Apart from classical concerts, the climax of all the White Nights revelry is Alye Parusa (Scarlet Sails) that takes place at the end of June – this involves a gorgeous two-masted ship with scarlet sails crossing the Gulf of Finland amid spectacular fireworks. The red sails symbolise freedom, love and hopes for the recent school graduates in Russia.
May: Cinco de Mayo, various places
Cinco de Mayo – meaning the Fifth of May – commemorates Mexican forces’ victory over the French army at the Battle of Puebla, a city that lies 135km (84m) southeast of Mexico City. The day is marked with parades, speeches and re-enactments of the 1862 battle.
In the US, however, Cinco de Mayo has become a celebration of Mexican culture and heritage. You can expect fancy parades and mariachi bands in cities with large Mexican-American populations, such as Chicago, Denver and San Francisco.
June to July: Bali Arts Festival, Bali, Indonesia
The tropical paradise of Bali is at its most lustrous during the annual Arts Festival, when the islanders come together to share the best of Bali’s dance, music and other artistic expressions with visitors.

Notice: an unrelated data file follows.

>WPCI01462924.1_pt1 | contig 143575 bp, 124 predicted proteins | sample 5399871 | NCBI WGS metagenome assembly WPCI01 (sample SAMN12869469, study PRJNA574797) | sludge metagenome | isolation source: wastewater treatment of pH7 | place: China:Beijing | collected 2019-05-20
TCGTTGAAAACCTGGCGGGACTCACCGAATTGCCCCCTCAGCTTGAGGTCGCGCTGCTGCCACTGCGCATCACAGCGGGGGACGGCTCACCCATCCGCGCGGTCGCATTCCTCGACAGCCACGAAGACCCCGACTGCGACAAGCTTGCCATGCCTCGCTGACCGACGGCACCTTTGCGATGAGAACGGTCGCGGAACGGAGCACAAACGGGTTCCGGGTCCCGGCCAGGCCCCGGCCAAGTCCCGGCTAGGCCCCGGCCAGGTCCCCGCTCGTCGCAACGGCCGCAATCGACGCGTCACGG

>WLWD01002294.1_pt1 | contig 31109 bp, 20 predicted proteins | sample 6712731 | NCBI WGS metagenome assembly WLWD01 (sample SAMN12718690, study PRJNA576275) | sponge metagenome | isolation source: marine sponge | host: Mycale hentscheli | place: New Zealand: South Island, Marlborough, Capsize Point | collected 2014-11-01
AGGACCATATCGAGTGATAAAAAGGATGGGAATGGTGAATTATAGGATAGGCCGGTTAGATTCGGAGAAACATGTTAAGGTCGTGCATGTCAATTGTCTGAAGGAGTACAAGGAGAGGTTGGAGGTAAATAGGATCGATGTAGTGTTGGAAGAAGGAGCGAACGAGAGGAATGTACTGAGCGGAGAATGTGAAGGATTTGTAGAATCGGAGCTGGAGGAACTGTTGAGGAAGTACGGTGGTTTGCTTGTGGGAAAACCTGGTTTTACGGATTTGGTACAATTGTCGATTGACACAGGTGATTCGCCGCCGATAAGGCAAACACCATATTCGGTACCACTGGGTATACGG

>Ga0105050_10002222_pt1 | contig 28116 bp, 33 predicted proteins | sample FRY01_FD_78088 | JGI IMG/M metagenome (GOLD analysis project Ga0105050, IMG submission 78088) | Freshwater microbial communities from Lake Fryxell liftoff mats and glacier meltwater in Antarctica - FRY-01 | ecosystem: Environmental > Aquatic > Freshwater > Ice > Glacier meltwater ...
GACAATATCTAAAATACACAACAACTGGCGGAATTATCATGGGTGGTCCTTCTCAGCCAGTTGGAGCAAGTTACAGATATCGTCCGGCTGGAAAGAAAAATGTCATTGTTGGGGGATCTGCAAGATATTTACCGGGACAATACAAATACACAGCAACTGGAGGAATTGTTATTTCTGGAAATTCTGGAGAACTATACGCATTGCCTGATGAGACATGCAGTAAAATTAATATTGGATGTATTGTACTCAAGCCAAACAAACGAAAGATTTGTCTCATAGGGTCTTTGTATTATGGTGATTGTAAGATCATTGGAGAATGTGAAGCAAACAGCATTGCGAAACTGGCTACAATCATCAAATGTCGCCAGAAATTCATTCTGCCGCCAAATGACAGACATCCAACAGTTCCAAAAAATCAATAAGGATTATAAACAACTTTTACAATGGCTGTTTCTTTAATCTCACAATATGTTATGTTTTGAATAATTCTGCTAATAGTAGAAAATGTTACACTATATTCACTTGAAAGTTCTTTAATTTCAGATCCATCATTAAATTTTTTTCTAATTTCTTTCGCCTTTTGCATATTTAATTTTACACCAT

The festival always starts with a street parade, followed by an irresistible array of traditional dances, art displays, film screenings, and of course, all-night parties.
June to August: Chinese Opera Festival, Hong Kong, China
Chinese opera, said to be one of the oldest art forms, consists of many elements, including singing, dancing, acting, martial arts and acrobatics. Each opera tells a story and often teaches a moral lesson.
At this festival, you can expect a string of stage performances, along with talks on regional opera styles and the art of Chinese opera.
June: Glastonbury, England, UK
Glastonbury has come a long way from its humble beginnings in 1970 when it was a two-day show at Worthy Farm and attendees could get fresh milk and free camping with their £1 ticket. Today, it is probably the most sought-after event in music and pop culture.
Past headliners include Adele, Coldplay, David Bowie, Jay Z, Metallica, Rolling Stones, Stevie Wonder and U2, to name but a few. With so many heavyweights, it really is impossible to pick the best Glastonbury moments.